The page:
# Bubble Sort

Bubble Sort also known as Sinking sort. It is the easiest sorting algorithm. Bubble sort compares adjacent elements from left to right and swaps them if they are out of order.

By Swfung8 - Own work, CC BY-SA 3.0, commons.wikimedia.org/w/index.php?curid=149..

**How does it work ?**

Here are the steps the algorithm would follow.

- Start with the first element.
- Compare the current element with the next element.
- If the current element is greater than the next element, then swap both the elements. If not, move to the next element.
- Repeat steps 1 – 3 until we get the sorted list.

Take an array of numbers " 5, 3, 4, 2", and sort the array from lowest number to greatest number using bubble sort.

The steps to sort this list would involve –

**First Pass**

(**5,3**,4,2) → (**3,5**,4,2)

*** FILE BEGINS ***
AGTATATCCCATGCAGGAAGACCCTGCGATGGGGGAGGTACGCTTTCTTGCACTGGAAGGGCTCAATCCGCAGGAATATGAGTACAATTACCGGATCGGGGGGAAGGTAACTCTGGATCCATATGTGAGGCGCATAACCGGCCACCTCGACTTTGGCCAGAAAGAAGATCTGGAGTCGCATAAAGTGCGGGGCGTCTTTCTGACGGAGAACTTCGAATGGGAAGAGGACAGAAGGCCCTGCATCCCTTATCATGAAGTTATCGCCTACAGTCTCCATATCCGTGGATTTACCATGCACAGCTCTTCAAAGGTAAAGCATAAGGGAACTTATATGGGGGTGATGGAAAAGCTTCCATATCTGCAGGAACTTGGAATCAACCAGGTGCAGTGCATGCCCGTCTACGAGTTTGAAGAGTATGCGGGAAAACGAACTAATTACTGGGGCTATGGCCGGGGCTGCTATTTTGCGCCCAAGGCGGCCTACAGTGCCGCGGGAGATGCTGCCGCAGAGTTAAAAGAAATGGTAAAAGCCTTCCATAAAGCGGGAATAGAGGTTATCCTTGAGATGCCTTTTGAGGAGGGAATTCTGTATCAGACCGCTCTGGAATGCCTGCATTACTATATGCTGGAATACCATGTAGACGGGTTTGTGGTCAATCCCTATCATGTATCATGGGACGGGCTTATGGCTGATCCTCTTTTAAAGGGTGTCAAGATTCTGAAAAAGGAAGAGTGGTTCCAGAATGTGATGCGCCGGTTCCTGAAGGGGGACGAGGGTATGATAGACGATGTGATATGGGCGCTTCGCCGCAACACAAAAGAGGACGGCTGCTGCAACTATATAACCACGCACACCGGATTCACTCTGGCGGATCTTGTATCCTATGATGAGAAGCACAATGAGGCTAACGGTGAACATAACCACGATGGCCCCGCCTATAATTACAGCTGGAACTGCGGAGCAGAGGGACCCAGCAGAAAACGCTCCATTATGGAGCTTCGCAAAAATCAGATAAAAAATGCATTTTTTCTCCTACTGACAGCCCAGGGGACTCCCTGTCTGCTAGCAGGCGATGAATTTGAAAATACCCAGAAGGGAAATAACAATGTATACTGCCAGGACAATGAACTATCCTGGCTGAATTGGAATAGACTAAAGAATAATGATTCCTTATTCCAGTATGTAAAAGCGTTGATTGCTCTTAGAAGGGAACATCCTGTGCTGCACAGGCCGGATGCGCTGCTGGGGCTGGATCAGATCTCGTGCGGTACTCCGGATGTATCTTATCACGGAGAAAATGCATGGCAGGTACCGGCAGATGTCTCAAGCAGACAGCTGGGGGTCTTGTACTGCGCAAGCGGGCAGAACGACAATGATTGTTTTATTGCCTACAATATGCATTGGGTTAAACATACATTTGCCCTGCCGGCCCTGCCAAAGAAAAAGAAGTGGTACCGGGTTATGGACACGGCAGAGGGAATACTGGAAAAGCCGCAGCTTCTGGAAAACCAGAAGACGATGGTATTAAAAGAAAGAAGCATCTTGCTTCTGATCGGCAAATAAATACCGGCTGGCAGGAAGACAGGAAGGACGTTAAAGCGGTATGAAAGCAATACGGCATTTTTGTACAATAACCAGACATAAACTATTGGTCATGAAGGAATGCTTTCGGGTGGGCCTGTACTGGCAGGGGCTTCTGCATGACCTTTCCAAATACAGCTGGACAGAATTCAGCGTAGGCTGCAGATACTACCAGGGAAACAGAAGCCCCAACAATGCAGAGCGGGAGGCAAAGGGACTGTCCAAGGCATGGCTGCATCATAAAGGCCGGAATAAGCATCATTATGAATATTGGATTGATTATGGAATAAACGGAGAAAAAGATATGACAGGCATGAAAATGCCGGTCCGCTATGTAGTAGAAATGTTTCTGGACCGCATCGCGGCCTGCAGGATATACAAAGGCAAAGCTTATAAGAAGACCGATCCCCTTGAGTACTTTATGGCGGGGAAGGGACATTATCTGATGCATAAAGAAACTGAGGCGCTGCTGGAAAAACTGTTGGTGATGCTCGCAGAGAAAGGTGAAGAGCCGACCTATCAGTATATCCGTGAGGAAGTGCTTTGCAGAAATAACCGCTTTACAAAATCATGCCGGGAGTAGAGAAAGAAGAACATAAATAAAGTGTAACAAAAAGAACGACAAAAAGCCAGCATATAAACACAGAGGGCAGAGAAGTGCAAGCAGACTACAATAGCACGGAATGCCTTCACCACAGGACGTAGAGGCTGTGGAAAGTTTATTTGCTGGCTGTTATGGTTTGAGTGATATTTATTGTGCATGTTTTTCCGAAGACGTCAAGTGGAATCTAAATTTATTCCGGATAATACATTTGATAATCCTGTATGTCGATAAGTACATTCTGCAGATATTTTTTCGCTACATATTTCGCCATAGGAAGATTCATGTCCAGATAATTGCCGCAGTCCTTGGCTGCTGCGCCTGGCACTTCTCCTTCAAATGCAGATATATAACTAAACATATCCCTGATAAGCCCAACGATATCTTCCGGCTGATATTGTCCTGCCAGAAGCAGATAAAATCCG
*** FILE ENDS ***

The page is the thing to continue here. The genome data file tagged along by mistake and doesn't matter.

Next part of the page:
(3,**5,4**,2) → (3,**4,5**,2)

(3,4,**5,2**) → (3,4,**2,5**)

**Second Pass**

(**3,4**,2,5) → (**3,4**,2,5)

(3,**4,2**,5) → (3,**2,4**,5)

(3,2,**4,5**) → (3,2,**4,5**)

**Third Pass**

(**3,2**,4,5) → ( **2,3**,4,5)

(2,**3,4**,5) → (2,**3,4**,5)

(2,3,**4,5**) → (2,3,**4,5**)

In bubble sort, to sort a list of size n, we need to perform n – 1 iterations.

**Time complexity**

The time complexity of bubble sort is O(n^2)

**Worst case performance **: O(n^2) , when we want to sort a list in ascending order, but it is arranged in descending order.

**Average case performance** : O(n^2) . When the list is in random order.

**Best case performance** : O(n) . When the list is already in sorted order.

**Bubble sort in c#**

```
static int[] bubbleSort(int[] input)
{
var length = input.Length;
for (int i = 0; i < length - 1; i++)
{
for (int j = 0; j < length -1 ; j++)
{
if (input[j] > input[j + 1])
{
(input[j], input[j + 1]) = (input[j + 1], input[j]);
}
}
}
return input;
}
```